The Voice of the Poet Part 9: Anne Sexton

As Reviewed By: Ernest Hilbert

Part 9: Anne Sexton

It is a peculiar pleasure to hear Anne Sexton read her poems, though her parched agony carries through and occasionally sends a shiver down the spine. Her voice, smoky and a bit bored even in the earlier recordings, conveys the world-weary, scarred persona that gained her such an enormous and devoted following. Despite the excruciating private torments that formed the basis of her poetry-the girlhood abuses, multiple suicide attempts, the vodka and Thorazine-she was a very public figure. By 1970 she had accumulated innumerable awards and honorary degrees. She formed a touring rock band, Her Kind (after the title of one of her best-known poems), and, in a slim red satin dress, thrilled worshipful audiences with recitations of her incendiary poems, a rock star of poetry. While many of her poems are gaudy and overworked, as one would expect from such a passionate outpouring of painful emotion, her best work shows a poise and strength that places it among the best written in America since the Second World War.

Recordings of poets such as T. S. Eliot or early Robert Lowell, even the scarcely audible recordings of W. B. Yeats, possess an eerie quality, much as one finds in recordings of bluesman Robert Johnson. Sexton’s readings, however, are anything but ghostly. Although sounding from the gray stone halls of Bedlam, her voice conveys a very direct, matter-of-fact presence. It contains more of the ennuyé shopkeeper than the Sibyl, her tone more housewifely than haunting. This is all the more disturbing. To hear her intone in a raspy New England accent “I come to this white office, its sterile sheet, / its hard tablet, its stirrups, to hold my breath / while I, who must, allow the glove its oily rape, / to hear the almost mighty doctor over me equate / my ills with hers / and decide to operate” is actually quite disturbing. The calm voice belies the naked horror behind the poems. She had to play it cool, particularly when reading before audiences (some of the recordings are from live performances) for various reasons. It was the tenor of the times, first of all, to be cool; second, she saw herself as the seductive, dissolute artist, wearied of the world, ready, almost, to depart it, or at least to try again. On October 4th, 1974, she was successful in this. After lunching with the poet Maxine Kumin, she corrected the galleys of The Awful Rowing Toward God, poured a glass of vodka, put on her mother’s mink coat, and went to the garage where she started her car and placed a brick on the gas pedal.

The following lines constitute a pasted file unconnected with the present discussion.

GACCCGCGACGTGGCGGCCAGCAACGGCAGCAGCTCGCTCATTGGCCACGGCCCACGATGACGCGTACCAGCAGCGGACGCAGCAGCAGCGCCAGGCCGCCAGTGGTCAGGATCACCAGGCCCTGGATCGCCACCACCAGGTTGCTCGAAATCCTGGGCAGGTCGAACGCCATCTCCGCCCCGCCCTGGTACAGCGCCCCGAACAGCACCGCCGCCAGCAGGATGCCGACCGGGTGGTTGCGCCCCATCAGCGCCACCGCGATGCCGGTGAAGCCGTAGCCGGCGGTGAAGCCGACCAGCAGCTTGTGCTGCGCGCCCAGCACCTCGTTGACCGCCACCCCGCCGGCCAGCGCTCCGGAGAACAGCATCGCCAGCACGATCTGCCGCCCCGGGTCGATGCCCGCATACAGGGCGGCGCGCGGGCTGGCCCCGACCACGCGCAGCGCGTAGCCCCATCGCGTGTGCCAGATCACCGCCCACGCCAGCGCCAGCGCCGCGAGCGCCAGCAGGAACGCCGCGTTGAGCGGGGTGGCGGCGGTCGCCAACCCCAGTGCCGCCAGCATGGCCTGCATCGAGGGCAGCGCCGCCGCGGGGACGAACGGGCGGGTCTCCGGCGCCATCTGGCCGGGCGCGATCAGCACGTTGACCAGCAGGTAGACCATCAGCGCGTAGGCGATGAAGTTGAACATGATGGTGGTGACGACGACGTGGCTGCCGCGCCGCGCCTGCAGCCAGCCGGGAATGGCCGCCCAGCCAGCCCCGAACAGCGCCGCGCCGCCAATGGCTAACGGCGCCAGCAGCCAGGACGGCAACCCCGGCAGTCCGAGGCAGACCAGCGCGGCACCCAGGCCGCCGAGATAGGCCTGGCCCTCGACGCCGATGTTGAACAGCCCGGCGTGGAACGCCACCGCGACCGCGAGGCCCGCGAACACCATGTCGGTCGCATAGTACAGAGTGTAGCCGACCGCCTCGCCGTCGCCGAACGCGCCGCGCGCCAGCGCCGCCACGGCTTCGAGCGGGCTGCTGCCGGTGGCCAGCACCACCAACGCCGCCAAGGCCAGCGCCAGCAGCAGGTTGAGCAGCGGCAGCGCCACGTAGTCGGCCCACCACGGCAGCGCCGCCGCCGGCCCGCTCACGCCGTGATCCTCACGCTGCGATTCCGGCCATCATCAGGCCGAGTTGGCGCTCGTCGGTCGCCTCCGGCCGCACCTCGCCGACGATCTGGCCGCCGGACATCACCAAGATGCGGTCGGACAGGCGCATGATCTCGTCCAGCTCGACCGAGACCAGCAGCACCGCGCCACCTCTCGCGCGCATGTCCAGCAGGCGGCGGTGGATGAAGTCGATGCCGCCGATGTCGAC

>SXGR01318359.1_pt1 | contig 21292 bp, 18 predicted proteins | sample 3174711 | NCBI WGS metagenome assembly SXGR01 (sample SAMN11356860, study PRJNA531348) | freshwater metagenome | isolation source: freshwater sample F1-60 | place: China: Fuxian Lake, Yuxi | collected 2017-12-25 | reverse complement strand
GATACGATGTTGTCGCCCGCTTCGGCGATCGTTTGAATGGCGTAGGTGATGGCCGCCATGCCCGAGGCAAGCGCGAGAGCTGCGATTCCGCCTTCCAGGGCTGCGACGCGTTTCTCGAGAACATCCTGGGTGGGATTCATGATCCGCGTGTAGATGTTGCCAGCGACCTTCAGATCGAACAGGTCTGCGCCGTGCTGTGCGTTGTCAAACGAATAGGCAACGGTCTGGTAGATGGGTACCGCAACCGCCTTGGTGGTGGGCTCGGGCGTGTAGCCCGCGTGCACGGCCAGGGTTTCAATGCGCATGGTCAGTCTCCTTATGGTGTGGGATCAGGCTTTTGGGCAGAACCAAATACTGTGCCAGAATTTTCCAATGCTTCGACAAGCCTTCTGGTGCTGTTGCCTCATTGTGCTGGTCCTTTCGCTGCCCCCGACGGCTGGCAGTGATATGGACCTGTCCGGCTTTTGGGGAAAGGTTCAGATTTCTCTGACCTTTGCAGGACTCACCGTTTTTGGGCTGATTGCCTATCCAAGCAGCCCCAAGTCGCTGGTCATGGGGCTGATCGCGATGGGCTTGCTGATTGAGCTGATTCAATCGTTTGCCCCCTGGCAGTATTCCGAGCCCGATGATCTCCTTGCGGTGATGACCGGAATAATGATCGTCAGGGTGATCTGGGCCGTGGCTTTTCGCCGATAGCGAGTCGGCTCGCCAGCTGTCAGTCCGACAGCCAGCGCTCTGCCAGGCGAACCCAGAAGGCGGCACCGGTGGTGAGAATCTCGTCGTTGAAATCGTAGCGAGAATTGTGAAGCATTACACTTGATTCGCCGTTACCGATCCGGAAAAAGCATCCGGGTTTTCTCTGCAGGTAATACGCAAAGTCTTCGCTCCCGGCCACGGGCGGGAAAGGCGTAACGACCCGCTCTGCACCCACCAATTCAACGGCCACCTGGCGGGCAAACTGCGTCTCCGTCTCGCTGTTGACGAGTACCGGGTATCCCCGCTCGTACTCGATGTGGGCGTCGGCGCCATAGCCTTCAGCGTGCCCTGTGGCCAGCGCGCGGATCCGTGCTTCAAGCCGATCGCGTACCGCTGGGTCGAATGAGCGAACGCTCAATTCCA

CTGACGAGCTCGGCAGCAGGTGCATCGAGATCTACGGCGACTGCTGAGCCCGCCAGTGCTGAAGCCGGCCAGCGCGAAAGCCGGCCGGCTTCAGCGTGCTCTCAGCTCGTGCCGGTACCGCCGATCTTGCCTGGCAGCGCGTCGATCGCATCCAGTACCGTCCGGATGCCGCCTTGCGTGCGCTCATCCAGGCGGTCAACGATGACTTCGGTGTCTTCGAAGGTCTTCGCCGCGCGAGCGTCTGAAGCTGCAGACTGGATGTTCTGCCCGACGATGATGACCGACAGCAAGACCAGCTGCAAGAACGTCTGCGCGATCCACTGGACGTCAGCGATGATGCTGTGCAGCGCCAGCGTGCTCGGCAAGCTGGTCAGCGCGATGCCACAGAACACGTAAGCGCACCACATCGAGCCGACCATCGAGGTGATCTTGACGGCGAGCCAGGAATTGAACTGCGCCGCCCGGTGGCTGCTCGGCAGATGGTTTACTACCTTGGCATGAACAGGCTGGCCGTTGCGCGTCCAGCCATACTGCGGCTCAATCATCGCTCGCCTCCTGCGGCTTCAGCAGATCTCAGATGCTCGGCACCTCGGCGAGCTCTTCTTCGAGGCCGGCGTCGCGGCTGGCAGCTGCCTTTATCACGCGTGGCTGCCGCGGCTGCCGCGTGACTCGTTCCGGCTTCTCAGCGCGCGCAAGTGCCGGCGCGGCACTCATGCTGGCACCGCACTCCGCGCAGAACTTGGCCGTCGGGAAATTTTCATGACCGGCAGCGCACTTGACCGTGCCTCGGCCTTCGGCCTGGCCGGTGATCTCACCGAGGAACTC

Sexton was as ambitious as it is possible for a poet to be. Although she lacked the precise, classical education of Sylvia Plath, she did spend an enormous amount of time in classrooms, with John Holmes at Boston Center for Adult Education in Harvard Square and with a deteriorating Robert Lowell at Boston University. Having taken up poetry at the suggestion of her therapist, she quickly befriended a number of other poets in these semi-formal settings, including Maxine Kumin (who would be come her closest literary confidant), Peter Davison, and Sylvia Plath (Peter, Sylvia, and Anne would gather over martinis after the Holmes seminar, a short-lived literary circle that Sexton made a great deal of later). Boston in the late 1950s presented an exciting world for aspiring poets. Peter Davison forcefully portrays the era in his book The Fading Smile: Poets in Boston from Robert Lowell to Sylvia Plath. In his telling, Sexton always seemed to be in the room, dangling a long cigarette from her fingers, elegant and nearly starved in appearance, sexy, enthusiastic, and often hazardous to herself and others.

The recordings in this series date largely from her later period, when she was adored and perhaps sometimes feared by her readers, many of whom may have glimpsed their own tragic self absorption in her potentially noxious blend of caustic assertion and infatuated self-awareness. All Sexton cared about, it seems, was her poetry, and her poetry was, from the start, a treacherous extension of herself, an expression of her own anguish and inextinguishable need for attention and love, none of which could, ultimately, stem her suicidal urges. These recordings bring her poems alive in all of their subdued fury and restlessness, their anguish, and their enduring power to fascinate reader and listener.

About Ernest Hilbert

Ernest Hilbert edited the Contemporary Poetry Review from 2005 until 2010. His poems have appeared in The New Republic, Yale Review, American Poetry Review, Parnassus, Boston Review, Verse, New Criterion, American Scholar, and the London Review. His debut collection is Sixty Sonnets (2009). He graduated from Oxford University, where he edited the Oxford Quarterly. He hosts the popular blog and video show and is an antiquarian book dealer in Philadelphia, where he lives with his wife, an archaeologist.
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